This year my son has started high school. The first week of school has been tough. He has flitted between joy and terror all week. It has been a unique experience for me, as a teacher, to see how starting a new school or class can affect a child when they go home. So here is my letter to the teachers that have made my son's first week both good and bad. It also serves as a reminder to myself about my own teaching practice.
Dear Shouty Teacher
Do you realise you caused my son difficulty going to sleep this week?
I realise you may be jaded with your job. I realise that teaching teenagers, some of them very difficult teens with behavioural issues, can sometimes make you feel more like a probation officer than an educator. I realise that you already know 80% of your students and what teaching style they respond best to. I realise that you feel the need to set your stall out early to set behavioural expectations for the rest of the year but I wonder how much you realise about the eleven year old children who have joined you for the first time this week.
Do you realise that until six weeks ago the children who have now joined you had spent their entire education in a small, protected, reassuring environment where everyone knew their name? Do you realise that until six weeks ago these children were used to having the same teacher in the same classroom for every lesson? Do you realise that over the last six weeks the children now joining you have been excited and terrified in equal measure and it has been down to you this week to confirm for them which emotion was the most accurate reflection of what was to come? Do you realise that they are facing so many challenges for the first time this week from finding their way around school to getting on a bus on their own for the first time? Do you realise that, though they may now be squeezed into ties and blazers and look like mini grown ups, the majority of the eleven year olds joining you still love to watch Pixar movies, may have a beloved soft toy at home and get tucked up by their parents at night? Do you realise they have only been alive for around 150 months? They aren't adults, they aren't teens, they are still children.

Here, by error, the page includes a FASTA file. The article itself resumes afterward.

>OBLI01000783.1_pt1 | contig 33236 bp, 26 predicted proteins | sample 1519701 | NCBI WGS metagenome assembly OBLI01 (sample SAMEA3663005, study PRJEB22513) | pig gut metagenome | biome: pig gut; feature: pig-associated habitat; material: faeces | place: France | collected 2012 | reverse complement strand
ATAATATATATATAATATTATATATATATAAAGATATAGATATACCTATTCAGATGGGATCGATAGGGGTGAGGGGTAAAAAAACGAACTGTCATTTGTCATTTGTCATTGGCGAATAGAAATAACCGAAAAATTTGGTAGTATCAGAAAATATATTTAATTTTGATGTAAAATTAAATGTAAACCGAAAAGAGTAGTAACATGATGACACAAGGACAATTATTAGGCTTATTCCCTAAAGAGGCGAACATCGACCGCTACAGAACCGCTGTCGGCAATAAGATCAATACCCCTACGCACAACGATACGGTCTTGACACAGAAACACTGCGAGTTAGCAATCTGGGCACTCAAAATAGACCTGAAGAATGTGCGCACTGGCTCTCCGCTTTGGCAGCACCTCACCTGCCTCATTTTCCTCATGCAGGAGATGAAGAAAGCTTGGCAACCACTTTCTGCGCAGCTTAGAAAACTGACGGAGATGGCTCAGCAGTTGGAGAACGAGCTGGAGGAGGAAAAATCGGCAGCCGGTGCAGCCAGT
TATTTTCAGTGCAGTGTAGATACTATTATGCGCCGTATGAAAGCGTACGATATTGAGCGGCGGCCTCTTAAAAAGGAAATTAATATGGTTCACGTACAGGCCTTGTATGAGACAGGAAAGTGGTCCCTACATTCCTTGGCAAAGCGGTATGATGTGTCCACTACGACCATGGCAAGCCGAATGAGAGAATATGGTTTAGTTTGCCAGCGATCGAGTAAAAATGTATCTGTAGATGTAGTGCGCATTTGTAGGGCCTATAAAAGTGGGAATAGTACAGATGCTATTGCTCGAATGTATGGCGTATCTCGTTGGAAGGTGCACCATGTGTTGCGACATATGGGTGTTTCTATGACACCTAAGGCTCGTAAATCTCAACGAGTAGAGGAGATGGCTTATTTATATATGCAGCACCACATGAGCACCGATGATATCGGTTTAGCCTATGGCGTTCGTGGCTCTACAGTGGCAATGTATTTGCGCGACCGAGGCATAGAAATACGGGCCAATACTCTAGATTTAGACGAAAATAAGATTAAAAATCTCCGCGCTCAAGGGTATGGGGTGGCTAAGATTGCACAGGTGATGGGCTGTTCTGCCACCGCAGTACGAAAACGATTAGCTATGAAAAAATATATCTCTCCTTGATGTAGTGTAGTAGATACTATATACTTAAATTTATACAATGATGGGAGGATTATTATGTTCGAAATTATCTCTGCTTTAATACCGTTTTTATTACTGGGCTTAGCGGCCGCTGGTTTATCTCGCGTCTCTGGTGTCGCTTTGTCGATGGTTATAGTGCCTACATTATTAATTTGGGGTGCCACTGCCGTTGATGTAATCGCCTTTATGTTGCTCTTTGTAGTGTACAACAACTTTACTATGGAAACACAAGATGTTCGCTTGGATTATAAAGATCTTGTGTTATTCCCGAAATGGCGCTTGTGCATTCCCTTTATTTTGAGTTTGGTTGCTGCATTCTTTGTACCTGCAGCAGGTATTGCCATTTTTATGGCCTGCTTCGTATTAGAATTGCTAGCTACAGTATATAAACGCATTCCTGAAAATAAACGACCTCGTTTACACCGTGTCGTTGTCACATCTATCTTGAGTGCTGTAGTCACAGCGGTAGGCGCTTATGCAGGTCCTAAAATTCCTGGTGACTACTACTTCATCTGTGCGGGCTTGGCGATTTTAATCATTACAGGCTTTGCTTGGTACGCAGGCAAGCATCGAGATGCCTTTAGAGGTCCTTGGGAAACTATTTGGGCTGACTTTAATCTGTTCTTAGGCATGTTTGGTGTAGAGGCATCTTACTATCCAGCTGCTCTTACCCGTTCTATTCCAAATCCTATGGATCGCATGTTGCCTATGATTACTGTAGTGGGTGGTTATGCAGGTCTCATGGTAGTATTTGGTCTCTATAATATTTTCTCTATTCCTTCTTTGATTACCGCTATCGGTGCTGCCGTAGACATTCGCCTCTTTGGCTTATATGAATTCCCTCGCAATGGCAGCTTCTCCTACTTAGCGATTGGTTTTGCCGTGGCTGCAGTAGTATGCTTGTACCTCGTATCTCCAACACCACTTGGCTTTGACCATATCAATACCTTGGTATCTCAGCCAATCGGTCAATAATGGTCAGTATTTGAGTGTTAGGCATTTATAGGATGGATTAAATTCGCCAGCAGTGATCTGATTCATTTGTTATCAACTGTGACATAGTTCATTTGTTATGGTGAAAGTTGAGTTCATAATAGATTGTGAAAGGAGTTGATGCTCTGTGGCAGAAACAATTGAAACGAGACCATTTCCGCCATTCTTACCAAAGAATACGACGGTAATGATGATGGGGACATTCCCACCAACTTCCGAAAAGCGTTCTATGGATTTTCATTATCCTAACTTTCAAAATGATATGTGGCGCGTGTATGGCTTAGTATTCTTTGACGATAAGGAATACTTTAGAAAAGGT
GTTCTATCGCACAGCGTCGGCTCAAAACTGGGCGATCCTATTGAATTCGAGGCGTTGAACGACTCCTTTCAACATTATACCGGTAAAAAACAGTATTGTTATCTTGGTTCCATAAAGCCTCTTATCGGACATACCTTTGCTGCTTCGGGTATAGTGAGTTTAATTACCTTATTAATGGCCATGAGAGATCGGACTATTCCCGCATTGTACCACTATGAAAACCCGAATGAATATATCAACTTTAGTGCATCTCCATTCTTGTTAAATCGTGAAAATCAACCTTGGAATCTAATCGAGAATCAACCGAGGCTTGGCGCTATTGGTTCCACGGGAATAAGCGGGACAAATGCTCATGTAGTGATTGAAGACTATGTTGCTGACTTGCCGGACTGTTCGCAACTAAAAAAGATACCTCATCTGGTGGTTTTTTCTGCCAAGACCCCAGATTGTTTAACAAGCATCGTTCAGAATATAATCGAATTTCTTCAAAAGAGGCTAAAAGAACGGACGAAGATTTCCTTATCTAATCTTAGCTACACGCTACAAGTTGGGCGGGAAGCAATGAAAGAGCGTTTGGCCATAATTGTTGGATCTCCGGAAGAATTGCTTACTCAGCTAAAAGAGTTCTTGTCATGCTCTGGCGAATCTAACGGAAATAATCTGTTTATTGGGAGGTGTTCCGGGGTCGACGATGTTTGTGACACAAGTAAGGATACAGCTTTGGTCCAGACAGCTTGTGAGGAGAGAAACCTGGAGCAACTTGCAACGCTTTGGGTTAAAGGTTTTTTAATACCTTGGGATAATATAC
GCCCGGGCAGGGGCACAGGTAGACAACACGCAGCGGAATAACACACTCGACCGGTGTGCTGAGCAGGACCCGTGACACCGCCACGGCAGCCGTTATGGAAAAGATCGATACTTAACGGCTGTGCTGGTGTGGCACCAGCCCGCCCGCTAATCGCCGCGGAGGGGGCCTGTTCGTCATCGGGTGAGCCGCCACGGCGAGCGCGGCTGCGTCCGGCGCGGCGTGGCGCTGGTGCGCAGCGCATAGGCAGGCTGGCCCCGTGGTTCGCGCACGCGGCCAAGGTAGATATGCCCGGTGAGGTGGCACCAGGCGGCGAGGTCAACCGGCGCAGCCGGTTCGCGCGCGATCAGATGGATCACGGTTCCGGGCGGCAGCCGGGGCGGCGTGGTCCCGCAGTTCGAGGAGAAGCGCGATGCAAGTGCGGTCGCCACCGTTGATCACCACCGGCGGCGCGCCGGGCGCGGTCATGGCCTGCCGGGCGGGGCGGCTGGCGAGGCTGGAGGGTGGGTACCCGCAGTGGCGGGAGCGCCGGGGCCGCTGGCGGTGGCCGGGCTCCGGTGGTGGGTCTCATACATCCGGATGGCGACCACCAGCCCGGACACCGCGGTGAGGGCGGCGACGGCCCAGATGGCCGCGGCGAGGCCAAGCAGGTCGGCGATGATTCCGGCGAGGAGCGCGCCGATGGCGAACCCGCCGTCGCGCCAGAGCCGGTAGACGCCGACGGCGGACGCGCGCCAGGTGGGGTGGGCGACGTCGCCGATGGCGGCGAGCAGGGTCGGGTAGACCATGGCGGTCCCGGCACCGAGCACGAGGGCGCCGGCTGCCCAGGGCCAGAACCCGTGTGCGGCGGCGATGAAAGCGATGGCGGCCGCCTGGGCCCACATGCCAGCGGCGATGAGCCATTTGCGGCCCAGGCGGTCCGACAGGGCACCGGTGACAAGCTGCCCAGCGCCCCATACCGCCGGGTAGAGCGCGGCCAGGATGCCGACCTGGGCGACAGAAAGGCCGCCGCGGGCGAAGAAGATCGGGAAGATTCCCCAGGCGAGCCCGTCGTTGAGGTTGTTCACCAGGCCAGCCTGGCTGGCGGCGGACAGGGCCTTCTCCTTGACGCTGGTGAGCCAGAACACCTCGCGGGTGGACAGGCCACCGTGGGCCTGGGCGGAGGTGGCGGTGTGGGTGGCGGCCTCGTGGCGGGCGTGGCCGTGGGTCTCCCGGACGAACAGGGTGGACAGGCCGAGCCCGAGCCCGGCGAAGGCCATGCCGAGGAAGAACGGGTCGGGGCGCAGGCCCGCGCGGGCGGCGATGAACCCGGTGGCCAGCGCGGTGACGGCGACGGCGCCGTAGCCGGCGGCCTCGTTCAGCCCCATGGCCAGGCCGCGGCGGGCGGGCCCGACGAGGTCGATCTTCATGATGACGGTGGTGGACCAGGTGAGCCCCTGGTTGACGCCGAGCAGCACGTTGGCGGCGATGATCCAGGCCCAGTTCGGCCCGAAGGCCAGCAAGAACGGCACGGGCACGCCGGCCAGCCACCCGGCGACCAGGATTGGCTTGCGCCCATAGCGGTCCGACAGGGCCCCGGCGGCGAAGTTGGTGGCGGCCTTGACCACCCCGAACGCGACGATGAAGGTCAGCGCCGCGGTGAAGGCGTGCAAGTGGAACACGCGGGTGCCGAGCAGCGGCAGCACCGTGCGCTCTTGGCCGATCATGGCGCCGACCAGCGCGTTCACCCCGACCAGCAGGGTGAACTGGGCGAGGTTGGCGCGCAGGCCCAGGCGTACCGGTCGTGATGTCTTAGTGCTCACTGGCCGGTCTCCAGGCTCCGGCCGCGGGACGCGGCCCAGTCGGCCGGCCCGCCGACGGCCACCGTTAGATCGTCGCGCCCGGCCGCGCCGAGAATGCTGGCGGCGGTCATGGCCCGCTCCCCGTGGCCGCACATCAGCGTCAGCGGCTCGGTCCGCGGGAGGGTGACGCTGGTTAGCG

Dear Shouty Teacher, please know that when you shouted at that child for a minor infringement this week when they are only just learning the rules of high school you terrified them. You embarrassed them at a time when they are trying so hard to make new friends and you made them feel very small and scared indeed, even if they didn't show it. Dear Shouty Teacher, please know that when my son sat in class, having never been in real trouble in his life before, and saw the way you treated that child you set in stone his opinion of you for the rest of his time in high school and when he came home he worried late into the night about getting in trouble for something minor and unavoidable then did not want to come to school the next day. Did you know that the child you shouted at and gave a behaviour point to because they were late to class was only late because the shouty teacher before you shouted at him for not having a pencil and made him stay for five minutes after class? That meant he had to find your class on his own and he got lost. In his first week at big school. He is already sad and scared. It is your job to make him feel safe not worse.
Dear Shouty Teacher please remember that you are far scarier than you think to little boys and girls starting in your class for the first time. They are not difficult teenagers who are troublesome in class yet but you are the one who may make them into those children. You are the one who controls whether the children in your class are despondent or enthused learners. You are the one who dictates how easy and fun or difficult and soul destroying your teaching career can be.
Sad Mum :(
P.S. If you are shouty and strict ALL of the time how will they know when you are really seriously angry?!?
And now to those teachers who made my son's first week a good one .....
Dear Smiley Teacher
You may have heard that some teachers have made my child not want to come to school this week. Let me start by saying that you are not one of them. Luckily he found he had far more smiley teachers than shouty ones. Hurray for that!